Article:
Doing brain research is hard. Explaining it in 60 seconds or less is even harder.
At the McGovern Institute, scientists from all over the world are studying how brain cells work, and how they come together to influence our thoughts, behaviors, and emotions.
But research at the McGovern Institute is more than just neuroscience. It’s biology, math, tool-building, computer science, genetics, engineering, social science — even video-game programming.
And the researchers doing the work are just as diverse. The McGovern Minute video series features a selection of young McGovern scientists who are using different tools to unlock the mystery of the brain. With only 60 seconds to communicate their work and inspire the next generation of STEM researchers, these scientists paint a compelling picture of brain research at MIT (in less time than it takes to brush their teeth).
Dana Boebinger: The Science of Illusions
Optical illusions like #TheDress have baffled and amazed people for centuries, but they also reveal a lot about the inner workings of the human brain. Dana Boebinger, a McGovern neuroscientist who studies perception, explains why our brains sometimes perceive color — and sound — differently.
Kian Caplan: Living With OCD, ADHD and Tourette Syndrome
Kian Caplan was bullied as a child. He couldn’t control the sounds or movements he made, and his peers ridiculed him for being different. As a teenager, Kian was diagnosed with ADHD, OCD, and Tourette syndrome. Today, he is a McGovern neuroscientist on a quest to understand what makes his brain different — and to recruit other neurodiverse students to study the brain.
Jessica Chomik-Morales: Mi Ultima Neurona
Jessica Chomik-Morales is a McGovern brain scientist and host of the Spanish neuroscience podcast Mi Ultima Neurona. Jessica, whose family is from Paraguay, is passionate about delivering free and engaging content to the global Hispanic community, which has historically been underrepresented in the sciences. By interviewing neuroscientists of different Hispanic origins, she hopes her podcast will inspire the next generation of Spanish-speaking scientists.
Fernanda de la Torre: Imagining a Better Future
As a young child growing up in Mexico, Fernanda de la Torre crossed the border with her family because they imagined a better future for themselves in America. As a teenager, she escaped an abusive home because she imagined a safer place somewhere else. Now, as a computational neuroscientist at the McGovern Institute, Fernanda uses math to understand how the brain distinguishes imagination from reality.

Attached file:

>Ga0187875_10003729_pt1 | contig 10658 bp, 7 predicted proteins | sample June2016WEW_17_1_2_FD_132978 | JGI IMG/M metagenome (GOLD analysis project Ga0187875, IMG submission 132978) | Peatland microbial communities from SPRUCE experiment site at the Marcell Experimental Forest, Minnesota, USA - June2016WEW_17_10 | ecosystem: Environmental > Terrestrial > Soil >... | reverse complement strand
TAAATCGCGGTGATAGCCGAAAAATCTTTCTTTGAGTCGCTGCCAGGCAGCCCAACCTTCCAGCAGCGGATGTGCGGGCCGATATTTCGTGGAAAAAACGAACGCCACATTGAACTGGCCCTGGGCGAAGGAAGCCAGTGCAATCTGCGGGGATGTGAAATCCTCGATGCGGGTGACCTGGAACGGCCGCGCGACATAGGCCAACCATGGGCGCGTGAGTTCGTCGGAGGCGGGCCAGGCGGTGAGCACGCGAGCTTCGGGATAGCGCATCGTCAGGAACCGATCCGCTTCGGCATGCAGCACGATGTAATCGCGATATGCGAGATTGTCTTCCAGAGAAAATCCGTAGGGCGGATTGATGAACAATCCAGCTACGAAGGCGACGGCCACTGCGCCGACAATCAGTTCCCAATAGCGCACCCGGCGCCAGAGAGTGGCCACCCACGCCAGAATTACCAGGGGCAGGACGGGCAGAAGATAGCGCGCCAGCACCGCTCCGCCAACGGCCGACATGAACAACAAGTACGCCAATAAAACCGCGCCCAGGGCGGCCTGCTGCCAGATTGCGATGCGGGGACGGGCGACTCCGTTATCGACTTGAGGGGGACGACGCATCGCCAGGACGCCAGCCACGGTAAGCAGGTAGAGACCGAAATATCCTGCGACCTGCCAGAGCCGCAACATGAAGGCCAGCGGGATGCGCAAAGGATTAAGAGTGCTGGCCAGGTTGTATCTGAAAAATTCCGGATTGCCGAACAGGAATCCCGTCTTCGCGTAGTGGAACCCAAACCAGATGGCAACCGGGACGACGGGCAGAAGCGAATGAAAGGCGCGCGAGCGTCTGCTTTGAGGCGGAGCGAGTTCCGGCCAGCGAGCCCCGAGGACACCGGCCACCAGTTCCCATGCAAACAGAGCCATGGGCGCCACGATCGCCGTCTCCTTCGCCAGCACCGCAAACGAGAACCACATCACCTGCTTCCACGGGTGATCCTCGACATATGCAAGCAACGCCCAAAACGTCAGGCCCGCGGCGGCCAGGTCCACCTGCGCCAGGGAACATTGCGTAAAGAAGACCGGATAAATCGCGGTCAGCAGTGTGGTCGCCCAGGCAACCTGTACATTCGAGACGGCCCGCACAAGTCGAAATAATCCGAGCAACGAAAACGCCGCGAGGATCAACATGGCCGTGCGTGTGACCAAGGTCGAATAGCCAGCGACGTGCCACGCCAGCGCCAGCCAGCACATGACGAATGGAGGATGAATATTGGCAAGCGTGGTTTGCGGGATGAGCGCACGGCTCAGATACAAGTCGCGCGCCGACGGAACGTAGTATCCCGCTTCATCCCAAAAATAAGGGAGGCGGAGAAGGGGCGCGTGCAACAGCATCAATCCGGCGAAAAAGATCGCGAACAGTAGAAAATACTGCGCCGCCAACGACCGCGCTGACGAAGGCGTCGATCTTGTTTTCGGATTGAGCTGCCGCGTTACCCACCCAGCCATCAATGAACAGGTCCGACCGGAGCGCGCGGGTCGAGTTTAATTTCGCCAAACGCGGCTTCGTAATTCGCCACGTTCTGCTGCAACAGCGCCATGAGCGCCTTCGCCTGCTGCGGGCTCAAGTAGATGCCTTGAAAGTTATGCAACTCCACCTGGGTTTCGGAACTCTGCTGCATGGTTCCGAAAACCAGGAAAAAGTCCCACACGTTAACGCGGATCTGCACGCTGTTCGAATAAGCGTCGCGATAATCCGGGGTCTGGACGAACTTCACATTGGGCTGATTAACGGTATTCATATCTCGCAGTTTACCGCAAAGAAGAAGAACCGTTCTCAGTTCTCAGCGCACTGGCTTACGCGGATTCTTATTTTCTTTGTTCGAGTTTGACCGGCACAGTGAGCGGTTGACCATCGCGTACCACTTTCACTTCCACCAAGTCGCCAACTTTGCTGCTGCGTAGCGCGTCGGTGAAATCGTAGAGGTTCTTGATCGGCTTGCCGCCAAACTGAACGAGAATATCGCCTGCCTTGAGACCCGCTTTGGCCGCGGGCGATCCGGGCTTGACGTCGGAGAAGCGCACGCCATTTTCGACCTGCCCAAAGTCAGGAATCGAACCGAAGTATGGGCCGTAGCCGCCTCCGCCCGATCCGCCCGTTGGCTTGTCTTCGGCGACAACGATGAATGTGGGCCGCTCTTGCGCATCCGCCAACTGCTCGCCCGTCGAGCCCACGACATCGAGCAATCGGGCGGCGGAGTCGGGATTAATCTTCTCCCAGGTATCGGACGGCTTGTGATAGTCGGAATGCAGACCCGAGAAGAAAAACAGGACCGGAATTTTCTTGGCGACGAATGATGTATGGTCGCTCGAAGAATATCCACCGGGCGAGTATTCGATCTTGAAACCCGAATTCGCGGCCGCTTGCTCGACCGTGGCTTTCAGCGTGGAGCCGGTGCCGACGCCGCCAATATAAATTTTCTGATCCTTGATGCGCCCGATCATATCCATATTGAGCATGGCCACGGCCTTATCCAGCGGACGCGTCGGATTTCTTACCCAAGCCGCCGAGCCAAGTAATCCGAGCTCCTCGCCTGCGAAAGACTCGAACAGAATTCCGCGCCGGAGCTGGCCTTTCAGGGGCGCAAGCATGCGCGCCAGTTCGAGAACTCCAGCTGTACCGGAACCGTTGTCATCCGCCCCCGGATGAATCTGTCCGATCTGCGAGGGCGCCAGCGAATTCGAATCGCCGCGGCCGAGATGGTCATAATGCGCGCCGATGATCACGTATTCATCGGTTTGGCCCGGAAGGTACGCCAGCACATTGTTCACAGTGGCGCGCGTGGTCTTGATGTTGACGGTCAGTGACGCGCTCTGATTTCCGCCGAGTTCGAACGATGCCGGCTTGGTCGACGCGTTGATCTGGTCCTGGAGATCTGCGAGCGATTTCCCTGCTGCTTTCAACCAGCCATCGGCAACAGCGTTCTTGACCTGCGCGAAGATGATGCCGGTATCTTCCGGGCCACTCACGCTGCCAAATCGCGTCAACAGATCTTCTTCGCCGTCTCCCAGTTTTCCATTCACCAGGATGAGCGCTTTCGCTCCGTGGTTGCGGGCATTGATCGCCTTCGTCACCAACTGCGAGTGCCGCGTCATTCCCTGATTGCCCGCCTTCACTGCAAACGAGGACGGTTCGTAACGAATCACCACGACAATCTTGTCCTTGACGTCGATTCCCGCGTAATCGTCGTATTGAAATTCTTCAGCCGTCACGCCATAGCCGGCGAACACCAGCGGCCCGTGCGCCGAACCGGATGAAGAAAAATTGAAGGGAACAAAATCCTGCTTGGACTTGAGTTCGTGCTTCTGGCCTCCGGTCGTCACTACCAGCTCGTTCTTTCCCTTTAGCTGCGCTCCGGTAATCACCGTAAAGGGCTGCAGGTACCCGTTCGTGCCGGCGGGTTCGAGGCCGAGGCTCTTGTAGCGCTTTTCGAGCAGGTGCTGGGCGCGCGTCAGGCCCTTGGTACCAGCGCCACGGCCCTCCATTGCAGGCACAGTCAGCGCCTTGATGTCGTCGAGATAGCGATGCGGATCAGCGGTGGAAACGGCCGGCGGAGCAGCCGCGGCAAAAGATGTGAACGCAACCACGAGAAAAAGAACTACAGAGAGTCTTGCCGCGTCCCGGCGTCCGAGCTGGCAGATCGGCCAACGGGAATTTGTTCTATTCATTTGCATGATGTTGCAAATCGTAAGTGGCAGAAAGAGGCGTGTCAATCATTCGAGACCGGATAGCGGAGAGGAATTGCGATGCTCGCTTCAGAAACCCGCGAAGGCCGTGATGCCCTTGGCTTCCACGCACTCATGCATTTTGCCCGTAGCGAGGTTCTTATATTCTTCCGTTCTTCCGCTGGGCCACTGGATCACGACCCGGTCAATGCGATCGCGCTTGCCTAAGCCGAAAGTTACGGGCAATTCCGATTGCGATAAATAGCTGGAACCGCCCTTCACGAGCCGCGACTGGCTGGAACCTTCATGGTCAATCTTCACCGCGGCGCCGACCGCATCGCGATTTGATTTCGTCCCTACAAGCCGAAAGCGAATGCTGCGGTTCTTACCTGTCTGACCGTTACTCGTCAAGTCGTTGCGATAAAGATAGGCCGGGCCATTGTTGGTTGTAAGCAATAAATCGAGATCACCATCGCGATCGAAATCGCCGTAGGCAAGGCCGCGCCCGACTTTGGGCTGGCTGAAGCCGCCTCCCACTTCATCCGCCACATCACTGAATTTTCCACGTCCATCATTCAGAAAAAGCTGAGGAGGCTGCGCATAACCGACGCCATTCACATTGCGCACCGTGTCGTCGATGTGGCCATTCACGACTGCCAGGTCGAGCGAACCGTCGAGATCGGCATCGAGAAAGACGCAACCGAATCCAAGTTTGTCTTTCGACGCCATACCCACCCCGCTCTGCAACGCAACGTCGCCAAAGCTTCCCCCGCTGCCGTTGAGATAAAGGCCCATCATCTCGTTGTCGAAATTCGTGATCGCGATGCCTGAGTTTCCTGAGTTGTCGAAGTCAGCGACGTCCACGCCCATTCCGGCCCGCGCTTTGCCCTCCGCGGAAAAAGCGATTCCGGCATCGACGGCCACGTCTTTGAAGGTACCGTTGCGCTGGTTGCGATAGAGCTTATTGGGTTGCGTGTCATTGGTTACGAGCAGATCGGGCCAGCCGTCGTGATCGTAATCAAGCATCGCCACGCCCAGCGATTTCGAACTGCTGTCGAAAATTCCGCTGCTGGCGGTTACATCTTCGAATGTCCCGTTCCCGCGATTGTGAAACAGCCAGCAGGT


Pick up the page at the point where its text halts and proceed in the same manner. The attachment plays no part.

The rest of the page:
Malik and Miles George: TikTok Twins Take on Neuroscience
As Black students in the STEM community, Malik and Miles George are on a mission to spread science advocacy and diversity to students of all ages. Their TikTok account, which has amassed more than one million likes, features dozens of science videos on topics ranging from physics to COVID-19 vaccines. The fraternal twins and MIT undergrads bring their signature style and infectious humor to this McGovern Minute, where they list the top five reasons to study the brain.
Paul Reginato: Making Maps of Cells
Each cell in our body contains six feet of DNA. All of this genetic material is bundled into a tiny package one-tenth the width of a human hair. Paul Reginato, a biological engineer at the McGovern Institute, has developed a technology that allows researchers to untangle this bundle and read the letters of DNA inside the cell. These DNA “maps” are providing scientists with new clues about how neurons work in the brain.
Ashley Thomas: What Puppets Can Teach us About Babies’ Brains
Before babies learn to talk, it is almost impossible to know what they’re thinking. Ashley Thomas, a cognitive scientist at the McGovern Institute, has begun to unlock the mystery of babies’ brains using a very unusual tool: puppets. By observing how babies respond to puppets in various situations, Ashley shows us that babies understand a surprising amount about the social world around them.
Quique Toloza: From Video Games to Brain Science
Quique Toloza was obsessed with video games as a kid — so obsessed, he built a computer and programmed video games based on his own wild imagination. Quique is now a physicist at the McGovern Institute, where he builds computer models of the brain to try to understand how and why the brain works the way it does. And just like his early video games, the only limit to what Quique builds, is his own imagination.
Tingting Zhou: Solving Schizophrenia
An estimated 24 million people in the world suffer from schizophrenia, a serious brain disorder that affects a person’s ability to think clearly. Although some treatments can help, there is currently no cure. McGovern neuroscientist Tingting Zhou hopes to change that. She is repairing the abnormal genes and brain circuits linked to schizophrenia, with hopes of one day solving the mystery of this devastating disorder.